• Coke Says It Supports WHO Sugar Guidelines
    Coke says it supports the World Health Organization's guidelines for limiting added sugar, as the company works on repairing its image in public health circles and reshaping its business. Incoming CEO James Quincey also said the company has "outgrown" its namesake cola and is focusing on becoming a "total beverage company."
  • Starbucks Frappuccino Bath Bombs Look Delectable
    Bath time should be as delicious as your favorite Starbucks frap, which is why Shea Shea La Bomb on Etsy has created bath bombs inspired by the famous drink. The Frappuccino Bombs look just like the real thing, topped with a crown of whip, drizzled with gooey deliciousness, and finished with the Sbux logo. No word on whether Starbucks has sanctioned the items.
  • What Will Paid Ads Sound Like On Amazon's Echo And Dot?
    In late January, Amazon made the announcement that they are looking into how to monetize their Echo and Dot smart home devices through paid advertising. This sent the advertising industry into a state of excitement. With Amazon having sold more than 5 million devices since launch, there is ample opportunity for advertisers to reach consumers.
  • Marketers Step Up To The Plate For '17 World Baseball Classic Campaigns
    When the 2017 World Baseball Classic begins March 6, it will include more than 60 marketing partners supporting global, regional and/or local activation. The marketing drive is led by global partners: GungHo Online Entertainment, Hublot, Nippon Express and Nomura Securities. Other sponsors include Delta, Gatorade, Kia, LG, AT&T and Brooks Brothers.
  • More Brands Drop Breitbart
    Audi, Visa, T-Mobile and Lufthansa are among the growing list of companies pulling their advertising from controversial alt-right website Breitbart. Thanks to a grassroots effort from Sleeping Giants, at least 1,250 advertisers no longer wish to be associated with the site. The campaign encourages Twitter users to publicly name and shame companies who advertise on the website by drawing attention to screenshots of Breitbart ads.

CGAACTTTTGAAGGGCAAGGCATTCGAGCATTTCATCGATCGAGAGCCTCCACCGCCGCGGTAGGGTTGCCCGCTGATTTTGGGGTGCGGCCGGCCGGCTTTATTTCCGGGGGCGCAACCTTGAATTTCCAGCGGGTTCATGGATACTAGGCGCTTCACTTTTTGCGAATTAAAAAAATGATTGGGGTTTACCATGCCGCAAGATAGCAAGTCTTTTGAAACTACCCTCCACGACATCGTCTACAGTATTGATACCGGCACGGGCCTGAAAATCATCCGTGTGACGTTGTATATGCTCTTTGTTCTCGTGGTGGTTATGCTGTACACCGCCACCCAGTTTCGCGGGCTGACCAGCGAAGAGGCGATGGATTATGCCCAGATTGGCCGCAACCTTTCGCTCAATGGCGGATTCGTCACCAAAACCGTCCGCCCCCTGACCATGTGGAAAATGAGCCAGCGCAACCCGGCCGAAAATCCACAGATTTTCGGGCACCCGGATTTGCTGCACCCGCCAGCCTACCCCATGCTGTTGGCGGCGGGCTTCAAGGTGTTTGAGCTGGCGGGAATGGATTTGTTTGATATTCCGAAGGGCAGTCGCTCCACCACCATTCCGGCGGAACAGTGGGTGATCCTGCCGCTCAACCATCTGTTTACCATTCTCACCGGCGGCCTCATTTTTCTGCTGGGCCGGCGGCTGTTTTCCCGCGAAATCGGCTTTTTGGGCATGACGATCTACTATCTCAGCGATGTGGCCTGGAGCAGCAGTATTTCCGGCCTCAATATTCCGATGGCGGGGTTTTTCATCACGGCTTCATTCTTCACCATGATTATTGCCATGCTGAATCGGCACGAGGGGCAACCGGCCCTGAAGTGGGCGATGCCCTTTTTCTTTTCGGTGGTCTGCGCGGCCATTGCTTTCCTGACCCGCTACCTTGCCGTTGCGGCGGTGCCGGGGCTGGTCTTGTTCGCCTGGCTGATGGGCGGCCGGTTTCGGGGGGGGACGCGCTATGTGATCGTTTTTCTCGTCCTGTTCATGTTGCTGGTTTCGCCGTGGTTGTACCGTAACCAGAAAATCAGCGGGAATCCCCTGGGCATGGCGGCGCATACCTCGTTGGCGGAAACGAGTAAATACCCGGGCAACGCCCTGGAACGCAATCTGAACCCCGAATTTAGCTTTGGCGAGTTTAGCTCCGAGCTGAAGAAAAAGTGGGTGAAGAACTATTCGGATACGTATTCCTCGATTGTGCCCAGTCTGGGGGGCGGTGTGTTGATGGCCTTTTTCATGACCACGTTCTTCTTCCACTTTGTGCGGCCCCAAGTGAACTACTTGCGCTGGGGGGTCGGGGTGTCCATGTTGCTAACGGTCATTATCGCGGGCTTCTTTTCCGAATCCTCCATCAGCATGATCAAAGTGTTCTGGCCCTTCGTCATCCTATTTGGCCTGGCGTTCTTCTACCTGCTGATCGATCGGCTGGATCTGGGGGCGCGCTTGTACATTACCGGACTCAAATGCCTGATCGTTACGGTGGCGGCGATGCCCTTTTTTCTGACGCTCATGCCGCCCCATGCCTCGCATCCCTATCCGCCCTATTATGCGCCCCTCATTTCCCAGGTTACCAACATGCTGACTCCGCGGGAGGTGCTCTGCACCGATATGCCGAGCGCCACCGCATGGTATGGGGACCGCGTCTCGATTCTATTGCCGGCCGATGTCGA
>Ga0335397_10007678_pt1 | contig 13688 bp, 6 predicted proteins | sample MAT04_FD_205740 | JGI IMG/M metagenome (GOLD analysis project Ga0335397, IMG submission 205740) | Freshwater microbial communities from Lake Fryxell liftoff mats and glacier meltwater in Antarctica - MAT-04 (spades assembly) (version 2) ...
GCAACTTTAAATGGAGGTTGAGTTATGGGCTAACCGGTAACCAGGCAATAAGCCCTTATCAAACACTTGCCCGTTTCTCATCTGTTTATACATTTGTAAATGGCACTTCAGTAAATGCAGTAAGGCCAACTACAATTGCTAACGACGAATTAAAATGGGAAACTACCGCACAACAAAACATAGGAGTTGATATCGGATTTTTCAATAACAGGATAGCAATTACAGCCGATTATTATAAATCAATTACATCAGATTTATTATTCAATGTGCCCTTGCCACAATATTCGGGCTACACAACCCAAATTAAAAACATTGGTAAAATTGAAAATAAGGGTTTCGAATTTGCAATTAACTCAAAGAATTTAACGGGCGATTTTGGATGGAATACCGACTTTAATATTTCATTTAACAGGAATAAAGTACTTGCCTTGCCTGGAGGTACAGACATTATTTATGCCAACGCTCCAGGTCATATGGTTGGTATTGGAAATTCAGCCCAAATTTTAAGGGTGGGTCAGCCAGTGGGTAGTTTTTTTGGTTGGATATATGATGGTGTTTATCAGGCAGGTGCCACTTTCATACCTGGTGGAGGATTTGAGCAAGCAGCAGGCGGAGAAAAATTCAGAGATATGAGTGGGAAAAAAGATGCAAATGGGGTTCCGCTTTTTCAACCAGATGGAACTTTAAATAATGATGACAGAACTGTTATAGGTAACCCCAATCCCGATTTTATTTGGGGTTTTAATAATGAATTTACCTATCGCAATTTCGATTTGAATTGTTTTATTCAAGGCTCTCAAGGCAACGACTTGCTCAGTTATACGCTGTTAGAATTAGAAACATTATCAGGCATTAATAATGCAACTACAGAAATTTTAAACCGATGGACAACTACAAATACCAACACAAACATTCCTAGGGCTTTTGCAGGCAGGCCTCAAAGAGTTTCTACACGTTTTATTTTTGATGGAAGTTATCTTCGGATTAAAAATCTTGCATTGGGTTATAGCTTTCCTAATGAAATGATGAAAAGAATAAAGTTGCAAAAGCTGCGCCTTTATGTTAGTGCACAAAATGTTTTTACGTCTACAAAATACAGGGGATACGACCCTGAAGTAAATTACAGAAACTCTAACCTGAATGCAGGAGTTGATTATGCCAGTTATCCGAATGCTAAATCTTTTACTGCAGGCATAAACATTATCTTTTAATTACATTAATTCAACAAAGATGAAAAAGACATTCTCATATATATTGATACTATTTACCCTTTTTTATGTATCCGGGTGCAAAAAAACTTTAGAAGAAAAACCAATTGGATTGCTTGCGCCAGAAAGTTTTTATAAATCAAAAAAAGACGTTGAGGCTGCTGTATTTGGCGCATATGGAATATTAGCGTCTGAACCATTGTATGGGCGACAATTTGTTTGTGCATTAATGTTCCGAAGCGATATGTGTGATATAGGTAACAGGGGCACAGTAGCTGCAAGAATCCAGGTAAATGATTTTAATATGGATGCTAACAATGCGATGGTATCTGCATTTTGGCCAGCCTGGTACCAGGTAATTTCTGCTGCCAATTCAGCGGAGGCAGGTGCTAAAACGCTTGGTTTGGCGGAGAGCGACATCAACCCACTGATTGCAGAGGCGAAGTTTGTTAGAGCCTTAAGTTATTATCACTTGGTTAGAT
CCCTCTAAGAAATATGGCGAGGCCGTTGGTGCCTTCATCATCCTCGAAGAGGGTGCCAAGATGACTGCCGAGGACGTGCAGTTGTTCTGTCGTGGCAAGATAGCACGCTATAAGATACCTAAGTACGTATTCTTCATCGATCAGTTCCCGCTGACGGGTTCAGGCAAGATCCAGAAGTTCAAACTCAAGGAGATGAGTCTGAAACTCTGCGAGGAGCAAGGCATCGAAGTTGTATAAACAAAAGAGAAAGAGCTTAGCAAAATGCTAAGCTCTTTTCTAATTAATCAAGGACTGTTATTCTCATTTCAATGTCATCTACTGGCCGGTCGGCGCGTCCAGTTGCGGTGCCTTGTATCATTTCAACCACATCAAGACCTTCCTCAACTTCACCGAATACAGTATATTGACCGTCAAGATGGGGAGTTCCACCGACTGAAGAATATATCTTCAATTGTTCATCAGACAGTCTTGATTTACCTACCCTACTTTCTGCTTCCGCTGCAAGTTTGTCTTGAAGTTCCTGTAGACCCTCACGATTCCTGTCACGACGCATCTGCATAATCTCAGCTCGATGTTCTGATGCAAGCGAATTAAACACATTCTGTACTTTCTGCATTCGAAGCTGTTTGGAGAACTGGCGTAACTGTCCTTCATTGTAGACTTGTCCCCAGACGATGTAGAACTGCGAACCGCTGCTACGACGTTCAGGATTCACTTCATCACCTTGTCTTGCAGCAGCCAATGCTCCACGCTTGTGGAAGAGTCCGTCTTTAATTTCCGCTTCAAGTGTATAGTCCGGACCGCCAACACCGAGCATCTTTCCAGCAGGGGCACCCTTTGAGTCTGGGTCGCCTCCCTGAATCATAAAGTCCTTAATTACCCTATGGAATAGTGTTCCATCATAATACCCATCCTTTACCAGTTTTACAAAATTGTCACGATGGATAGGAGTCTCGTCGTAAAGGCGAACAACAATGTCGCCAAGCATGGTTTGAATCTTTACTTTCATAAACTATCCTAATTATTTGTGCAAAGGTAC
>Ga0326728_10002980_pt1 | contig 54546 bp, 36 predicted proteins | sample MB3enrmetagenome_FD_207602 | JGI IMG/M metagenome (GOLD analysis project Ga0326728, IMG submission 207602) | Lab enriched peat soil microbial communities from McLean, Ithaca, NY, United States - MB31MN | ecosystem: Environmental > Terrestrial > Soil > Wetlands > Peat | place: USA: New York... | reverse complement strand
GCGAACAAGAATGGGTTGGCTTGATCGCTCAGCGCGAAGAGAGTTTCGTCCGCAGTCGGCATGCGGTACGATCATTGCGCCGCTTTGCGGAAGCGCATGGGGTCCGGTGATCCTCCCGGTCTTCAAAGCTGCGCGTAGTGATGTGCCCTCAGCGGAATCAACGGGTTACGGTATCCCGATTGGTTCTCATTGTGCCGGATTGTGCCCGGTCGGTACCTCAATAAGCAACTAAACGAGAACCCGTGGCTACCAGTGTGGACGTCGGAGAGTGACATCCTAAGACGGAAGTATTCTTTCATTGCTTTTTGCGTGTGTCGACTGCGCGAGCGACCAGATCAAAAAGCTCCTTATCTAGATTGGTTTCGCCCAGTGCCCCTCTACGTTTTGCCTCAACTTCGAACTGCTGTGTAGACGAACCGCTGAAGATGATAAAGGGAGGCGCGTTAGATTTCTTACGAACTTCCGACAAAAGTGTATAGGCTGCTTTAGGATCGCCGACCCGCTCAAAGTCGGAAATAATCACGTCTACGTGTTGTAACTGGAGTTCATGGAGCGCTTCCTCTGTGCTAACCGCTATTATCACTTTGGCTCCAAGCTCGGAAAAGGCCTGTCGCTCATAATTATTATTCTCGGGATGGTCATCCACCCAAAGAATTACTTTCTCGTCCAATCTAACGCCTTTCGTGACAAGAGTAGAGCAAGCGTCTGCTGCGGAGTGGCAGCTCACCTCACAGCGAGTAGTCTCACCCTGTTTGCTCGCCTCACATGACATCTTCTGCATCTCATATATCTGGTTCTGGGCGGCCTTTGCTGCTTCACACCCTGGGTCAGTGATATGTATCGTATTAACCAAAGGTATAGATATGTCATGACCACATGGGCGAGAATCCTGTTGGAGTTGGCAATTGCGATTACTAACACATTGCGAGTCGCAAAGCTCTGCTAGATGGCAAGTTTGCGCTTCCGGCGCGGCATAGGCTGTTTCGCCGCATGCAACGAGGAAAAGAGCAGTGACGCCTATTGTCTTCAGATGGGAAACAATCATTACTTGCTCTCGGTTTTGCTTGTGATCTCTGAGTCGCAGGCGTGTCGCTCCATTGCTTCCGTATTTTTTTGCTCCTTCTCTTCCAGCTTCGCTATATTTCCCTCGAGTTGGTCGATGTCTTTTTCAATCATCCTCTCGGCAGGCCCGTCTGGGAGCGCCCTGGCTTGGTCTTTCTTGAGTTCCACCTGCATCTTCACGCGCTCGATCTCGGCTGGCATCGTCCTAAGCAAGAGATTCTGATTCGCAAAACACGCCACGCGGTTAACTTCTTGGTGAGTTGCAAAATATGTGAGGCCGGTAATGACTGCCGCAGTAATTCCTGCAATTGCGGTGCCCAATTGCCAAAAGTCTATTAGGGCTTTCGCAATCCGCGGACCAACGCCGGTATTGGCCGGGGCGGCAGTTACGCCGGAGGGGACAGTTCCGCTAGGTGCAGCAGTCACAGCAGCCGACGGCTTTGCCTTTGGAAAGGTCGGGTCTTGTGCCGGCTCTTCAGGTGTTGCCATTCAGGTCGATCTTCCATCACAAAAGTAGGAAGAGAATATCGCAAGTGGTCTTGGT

• Cadillac Addresses Divided Nation With Ad
    Cadillac is the latest marketer to take on the task of bringing together a divided nation with an ad that ran during Sunday's Academy Awards telecast. The commercial depicts street protests along side scenes of people helping other people (such as a rescue effort from a flooded neighborhood). Director of Brand Marketing Melody Lee says the ad is not a "political or social statement," but rather a "celebration of the incredible American spirit."
  • Mom On Mission To Feature Children With Disabilities In Ads
    For five years, suburban Chicago mom Katie Driscoll has been working to persuade retailers to use more models with disabilities in their advertising. She's flown all over the country offering photo clinics for parents of children with special needs and met with dozens of corporations. Those efforts are starting to pay off, with Driscoll's daughter, who has Down syndrome featured in some Walgreen's in-store materials. Driscoll manages an advocacy site, www.changingthefaceofbeauty.org.
  • eBay Launching Outdoor Campaign
    The e-commerce brand will be launching a new campaign in 31 U.S. cities, showing some of the reasons for loving eBay, including last-minute, onetime delivery; fast shipping and peace of mind. The advertisements feature the words "For the love of" followed by a list of features, as well as an eBay logo in the lower left corner.
  • ABInBev Brings Bud Light To Britain
    Bud Light is finally moving across the pond. ABInBev is launching the brand in the UK with an eye toward appealing to a new generation of consumers. The brand has already begun rolling out in grocery stories and convenience outlets, and will soon be in on-trade outlets. The launch will be supported by a fully-integrated, multi-million-pound marketing campaign that "celebrates the brand's light-hearted personality," according to Retail Time
  • Amazon Cites First Amendment Protection For Alexa
    Late last year, it was revealed that Amazon's Echo had become a key piece of evidence in an on-going murder investigation in Arkansas dating back to 2015, as police sought access to voice recordings from the smart home assistant. Now the tech giant is firing back, arguing that both user commands and Alexa's responses constitute protected speech.
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